Thank you for visiting our team page! We are excited to "make strides and deliver hope" for families affected by preeclampsia, HELLP syndrome and other hypertensive disorders of pregnancy.
Our team is grateful for your donations and for your help in spreading the word.
Want to join our team to make strides? Just click the "Join Our Team" button and register! Registration to attend the Promise Walk is free to all participants.
Here is our story, as written by Kevin McBride:
Maxwell Chance McBride was born 10 weeks early. His mom had been diagnosed with Preeclampsia and HELLP after a routine ultrasound showed an anomaly. We were asked to walk below/across 611 and the diagnosis was made in labor and delivery. Consequently, we had to have an emergency C-section. Me, Katie, and Kelly (Katie’s twin) sat there nervous as the OR was prepared. We were panicked. Katie didn’t even have her baby shower yet. My truck was still at work. My sneakers were still all in his room around the crib and bureau. His were too, including his infrared Air Max 90s - 1 of 6 pairs that both me and him owned. They were our favorite. Katie and Kelly had just put his animal decals on the wall. What the heck was happening? I needed to break the tension and show confidence. Throughout the pregnancy, I would play songs for Max on his mom's belly. Ben Kweller, Wilco, Chance the Rapper. These songs sandwiched my important life lesson speeches like:
1) The proper ranking of the Rocky movies
2) Why Goonies should replace any need to watch Sesame Street
His mom would karaoke for him in the car on her drive to work. I am a huge dork so I blast my headphones before I have to lead a meeting to fire myself up. I quickly switched to one of his Mom's favorite Pearl Jam songs Given To Fly on my iPhone and placed it by Max's ears. I was going to pump her and Max up for the surgery. We jammed until they wheeled Katie out. It worked. Mom and Max killed the delivery. I held Katie's hand and close-talked her behind a great and powerful Oz curtain as she shook from the medicine. Max came out 13 minutes later at 6:04 PM. Perfect to us. From there, we just got bad news after good news after bad news. A runaway roller coaster navigated by varying bed side manners. His esophagus was somehow not connected to his stomach. His trachea was somehow connected to his stomach. Wait forget all that - that's not it - he's fine. Wait yes it is IT actually. Huh? It was a fixable birth defect (EA/TEF) that I had never heard of before. I only thought we had to worry about him staying in a NICU and breathing correctly on his own (which he did immediately). So me and Max took an ambulance ride down to CHOP through the zoo, a football draft, and a relay event. Max stiff-armed a lion, shook a college linebacker, and jumped a hurdle with me on his back (with tears in my eyes). When I held him before his first surgery, he told new dad jokes to make me comfortable and put me at ease. He absolutely HAD this. He had all this under control for him, for mommy, for me, for the billion family members inhabiting the ronald mcdonald family waiting room.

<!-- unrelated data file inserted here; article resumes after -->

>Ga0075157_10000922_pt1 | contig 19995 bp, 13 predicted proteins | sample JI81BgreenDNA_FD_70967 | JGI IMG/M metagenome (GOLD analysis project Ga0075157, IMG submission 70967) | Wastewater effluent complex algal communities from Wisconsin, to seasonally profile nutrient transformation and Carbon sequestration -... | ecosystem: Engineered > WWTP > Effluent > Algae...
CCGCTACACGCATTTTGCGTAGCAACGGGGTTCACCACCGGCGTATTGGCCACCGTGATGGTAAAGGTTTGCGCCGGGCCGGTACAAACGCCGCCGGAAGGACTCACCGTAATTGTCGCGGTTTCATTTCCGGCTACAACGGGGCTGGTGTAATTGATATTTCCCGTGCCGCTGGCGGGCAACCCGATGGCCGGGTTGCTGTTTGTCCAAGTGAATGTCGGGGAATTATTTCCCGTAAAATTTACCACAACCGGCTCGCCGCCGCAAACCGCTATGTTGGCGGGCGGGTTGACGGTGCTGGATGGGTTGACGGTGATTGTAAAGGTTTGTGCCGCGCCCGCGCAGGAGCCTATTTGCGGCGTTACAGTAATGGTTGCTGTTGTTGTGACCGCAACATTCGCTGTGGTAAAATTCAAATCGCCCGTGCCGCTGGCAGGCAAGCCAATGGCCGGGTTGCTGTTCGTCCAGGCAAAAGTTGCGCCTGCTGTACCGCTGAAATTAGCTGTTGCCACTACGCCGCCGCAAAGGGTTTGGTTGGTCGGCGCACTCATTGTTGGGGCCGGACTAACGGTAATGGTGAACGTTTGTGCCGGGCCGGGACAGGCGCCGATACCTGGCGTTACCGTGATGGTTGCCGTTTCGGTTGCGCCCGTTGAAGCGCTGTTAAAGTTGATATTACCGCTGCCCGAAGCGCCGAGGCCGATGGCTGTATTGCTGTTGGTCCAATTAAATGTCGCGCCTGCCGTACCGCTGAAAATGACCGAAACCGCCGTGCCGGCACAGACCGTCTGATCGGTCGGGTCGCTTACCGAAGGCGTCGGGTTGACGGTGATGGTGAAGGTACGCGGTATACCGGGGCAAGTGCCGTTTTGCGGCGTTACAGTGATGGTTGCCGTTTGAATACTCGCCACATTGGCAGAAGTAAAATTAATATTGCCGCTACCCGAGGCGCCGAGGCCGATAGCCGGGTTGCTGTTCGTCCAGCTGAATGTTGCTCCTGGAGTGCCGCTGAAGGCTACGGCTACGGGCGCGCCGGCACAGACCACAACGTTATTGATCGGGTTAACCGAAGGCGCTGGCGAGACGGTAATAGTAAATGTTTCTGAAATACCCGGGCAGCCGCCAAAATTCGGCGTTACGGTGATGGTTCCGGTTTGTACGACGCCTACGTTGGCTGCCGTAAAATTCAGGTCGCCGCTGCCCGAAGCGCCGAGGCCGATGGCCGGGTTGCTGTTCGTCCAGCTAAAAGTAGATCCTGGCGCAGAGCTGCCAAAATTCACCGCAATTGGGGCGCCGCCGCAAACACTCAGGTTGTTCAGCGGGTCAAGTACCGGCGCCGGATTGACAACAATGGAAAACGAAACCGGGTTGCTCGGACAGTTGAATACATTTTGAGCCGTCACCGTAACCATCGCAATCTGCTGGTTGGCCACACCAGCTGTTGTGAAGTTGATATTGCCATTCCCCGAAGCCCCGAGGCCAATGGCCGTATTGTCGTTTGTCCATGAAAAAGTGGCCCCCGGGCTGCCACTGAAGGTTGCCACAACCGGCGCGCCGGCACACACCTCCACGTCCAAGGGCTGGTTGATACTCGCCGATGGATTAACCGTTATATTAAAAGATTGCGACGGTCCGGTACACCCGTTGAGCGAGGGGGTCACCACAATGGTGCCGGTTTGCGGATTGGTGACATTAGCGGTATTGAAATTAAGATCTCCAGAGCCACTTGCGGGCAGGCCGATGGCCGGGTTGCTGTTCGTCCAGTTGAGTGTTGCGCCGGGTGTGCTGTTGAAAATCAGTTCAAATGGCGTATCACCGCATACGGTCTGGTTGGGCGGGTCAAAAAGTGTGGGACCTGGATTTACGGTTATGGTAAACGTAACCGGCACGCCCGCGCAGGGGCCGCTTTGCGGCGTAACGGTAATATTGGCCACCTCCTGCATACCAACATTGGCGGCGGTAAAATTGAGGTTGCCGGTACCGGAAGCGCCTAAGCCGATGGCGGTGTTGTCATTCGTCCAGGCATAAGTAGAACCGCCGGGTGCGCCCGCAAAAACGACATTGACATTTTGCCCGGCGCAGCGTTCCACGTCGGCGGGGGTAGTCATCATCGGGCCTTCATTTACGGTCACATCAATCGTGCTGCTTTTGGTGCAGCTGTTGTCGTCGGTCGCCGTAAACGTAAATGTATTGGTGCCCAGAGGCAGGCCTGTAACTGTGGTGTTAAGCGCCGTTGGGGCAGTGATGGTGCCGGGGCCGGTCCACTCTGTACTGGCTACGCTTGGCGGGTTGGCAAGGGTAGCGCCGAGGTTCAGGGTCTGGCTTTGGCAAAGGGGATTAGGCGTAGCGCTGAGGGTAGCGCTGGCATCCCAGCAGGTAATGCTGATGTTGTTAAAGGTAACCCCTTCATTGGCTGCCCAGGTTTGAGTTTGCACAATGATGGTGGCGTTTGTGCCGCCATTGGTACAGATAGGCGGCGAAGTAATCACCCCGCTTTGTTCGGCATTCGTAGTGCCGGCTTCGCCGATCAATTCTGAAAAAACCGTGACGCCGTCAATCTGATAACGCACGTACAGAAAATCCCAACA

Max fought like mommy did to break out of a different hospital 1 day early in order to trek all the way across an overly crowded city to get to him. She forgot about her fresh c-section wound and itchy rash, slapped some sirens on her wheelchair and rushed to hold her baby. Two warriors fighting for each other.
Unfortunately, a second surgery became necessary - a heart surgery - this time hours after his 2 lbs 4 oz body had endured the initial surgery. Max eventually passed away after this surgery in front of me and Katie but not before he assured me that he would be OK and that he actually had in fact completed his Ironman transition during the surgery. "Check out this arc reactor, Dad. With his thing, I can make a ton of people feel better. Sick kids, sick moms. I’ll even use it to comfort our whole family who might feel depressed about me or anything else. I promise."
Our "Moose" was loved and admired and still is now. It is our hope that this team of avengers can show everyone our boy Max as the badass cutie that he was. We are proud of him and we want to remind him of that everyday. We want to use him and the strength he inspires to help women who develop preeclampsia and HELLP during pregnancy or post partum (Katie was rushed back to hospital again for a second stay a couple days after Max's passing). We want him to help doctors find cure for preeclampsia and HELLP while also helping make pregnant women aware of the symptoms they can be a better advocate for themselves. Most importantly, I want him to do all this for his mommy because I know he would have done anything for her. Please help us honor our Moose. #MAXSTRONG